Not only is it essential for you to take vacations and breaks from your normal routine, but there are ways you can ensure that those you take are more therapeutic and soul nourishing. This is an update to a post from the Heartspoken archives.
Breaks are essential to our well-being
As soon as we lifted off the runway, I could viscerally feel the layers of stress begin to melt away. The phone was off; very few people knew how to contact me; and I had cleared my desk pretty well before I left. Throughout the week I was away, I felt present with my surroundings and my family in a way I hadn't in far too long.
I didn't need to carve out time to meditate and be with God. Every minute, steeped in nature and surrounded by loved ones—whether we were sightseeing, socializing with friends, or just hanging out—seemed to be its own prayerful meditation and sacred activity.
This week away was so soul-nourishing that on the plane coming home, I took some time to think about why it had seemed so therapeutic and what I could learn from it to take back to my daily routines and to share with you. I'm convinced that occasional vacations—be they big trips, short getaways, or “staycations”—can be essential times of rest and restoration with real benefits to your physical, mental, and spiritual health.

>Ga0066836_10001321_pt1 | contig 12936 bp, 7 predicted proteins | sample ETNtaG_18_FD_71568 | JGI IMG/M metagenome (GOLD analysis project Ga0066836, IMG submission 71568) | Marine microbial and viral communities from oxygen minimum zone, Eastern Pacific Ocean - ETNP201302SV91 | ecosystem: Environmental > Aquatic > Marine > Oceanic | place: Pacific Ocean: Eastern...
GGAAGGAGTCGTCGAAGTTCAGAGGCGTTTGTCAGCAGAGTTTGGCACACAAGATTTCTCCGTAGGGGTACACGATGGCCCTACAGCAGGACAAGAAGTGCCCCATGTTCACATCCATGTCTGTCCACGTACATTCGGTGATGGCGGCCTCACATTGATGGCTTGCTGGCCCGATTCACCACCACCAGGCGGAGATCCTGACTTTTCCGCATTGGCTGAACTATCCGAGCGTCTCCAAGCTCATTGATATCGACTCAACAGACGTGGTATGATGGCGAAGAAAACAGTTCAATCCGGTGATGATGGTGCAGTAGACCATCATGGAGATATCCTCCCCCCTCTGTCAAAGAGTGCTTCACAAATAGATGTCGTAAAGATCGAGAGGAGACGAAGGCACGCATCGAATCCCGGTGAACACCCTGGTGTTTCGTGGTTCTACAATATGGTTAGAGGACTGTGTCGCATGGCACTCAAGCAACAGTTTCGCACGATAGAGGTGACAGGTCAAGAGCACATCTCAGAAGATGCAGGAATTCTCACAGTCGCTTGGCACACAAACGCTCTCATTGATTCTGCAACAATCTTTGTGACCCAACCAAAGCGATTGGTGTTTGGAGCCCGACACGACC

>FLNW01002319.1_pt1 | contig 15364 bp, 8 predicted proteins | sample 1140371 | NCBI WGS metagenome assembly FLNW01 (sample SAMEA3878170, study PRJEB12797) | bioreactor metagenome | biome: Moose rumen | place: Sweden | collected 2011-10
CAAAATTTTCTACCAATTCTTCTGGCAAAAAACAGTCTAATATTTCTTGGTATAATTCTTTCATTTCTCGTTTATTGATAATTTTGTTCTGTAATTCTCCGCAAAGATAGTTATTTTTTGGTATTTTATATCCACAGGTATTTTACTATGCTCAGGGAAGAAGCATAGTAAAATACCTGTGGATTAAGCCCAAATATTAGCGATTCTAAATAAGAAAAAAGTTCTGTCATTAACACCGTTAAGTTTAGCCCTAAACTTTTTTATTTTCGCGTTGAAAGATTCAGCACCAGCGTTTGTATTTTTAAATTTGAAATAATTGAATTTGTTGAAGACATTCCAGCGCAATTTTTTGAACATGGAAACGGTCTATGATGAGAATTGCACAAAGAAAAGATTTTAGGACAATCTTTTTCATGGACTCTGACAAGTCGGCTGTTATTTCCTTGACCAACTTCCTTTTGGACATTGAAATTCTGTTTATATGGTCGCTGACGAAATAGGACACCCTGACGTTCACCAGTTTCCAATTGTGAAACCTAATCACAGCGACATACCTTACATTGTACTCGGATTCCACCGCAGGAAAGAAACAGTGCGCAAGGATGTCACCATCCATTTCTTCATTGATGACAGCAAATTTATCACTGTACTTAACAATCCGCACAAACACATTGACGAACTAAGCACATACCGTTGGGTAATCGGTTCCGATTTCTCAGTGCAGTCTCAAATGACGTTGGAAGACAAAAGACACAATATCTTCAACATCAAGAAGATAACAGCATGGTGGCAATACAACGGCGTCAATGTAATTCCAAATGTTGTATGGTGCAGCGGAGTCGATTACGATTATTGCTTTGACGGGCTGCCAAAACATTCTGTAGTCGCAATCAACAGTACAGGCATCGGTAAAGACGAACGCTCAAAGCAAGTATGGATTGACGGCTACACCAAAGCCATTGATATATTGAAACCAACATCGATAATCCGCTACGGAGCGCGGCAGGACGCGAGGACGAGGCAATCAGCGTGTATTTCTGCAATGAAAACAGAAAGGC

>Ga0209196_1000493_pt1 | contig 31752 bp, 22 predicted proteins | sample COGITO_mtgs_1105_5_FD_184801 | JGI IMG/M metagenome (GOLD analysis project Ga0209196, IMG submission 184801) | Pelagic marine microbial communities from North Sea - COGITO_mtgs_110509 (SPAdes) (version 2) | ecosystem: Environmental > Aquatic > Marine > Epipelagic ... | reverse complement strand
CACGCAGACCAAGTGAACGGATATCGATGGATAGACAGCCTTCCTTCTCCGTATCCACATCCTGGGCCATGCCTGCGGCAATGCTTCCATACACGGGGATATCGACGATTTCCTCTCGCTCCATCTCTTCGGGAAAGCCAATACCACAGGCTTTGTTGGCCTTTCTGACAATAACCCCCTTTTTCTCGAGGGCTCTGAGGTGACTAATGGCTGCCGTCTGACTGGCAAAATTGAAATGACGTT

So don't just think about those breaks—take them.
This quote from Tsh Oxenreider and her Art of Simple website says it beautifully:
“What gets scheduled gets done.” ~ Michael Hyatt
As early in the year as possible, take out your calendar and pencil in some time off—both longer times (e.g., a week or two) and some long weekends or even some odd days here and there. Even if you have to change the dates later, you'll have freed up some time into which you can move other activities and will minimize the stress of rescheduling. Besides saving space for time off, this allows you to look forward to these opportunities for rest and recreation. The word “recreation” derives from “re-creation,” and that is the mindset we need to adopt.
If you get to one of these days marked on your calendar and haven't made plans to go away, just shut down your computer, walk away from your desk, get in your car, and visit the nearest park, arboretum, or museum. You'll feel refreshed and nourished.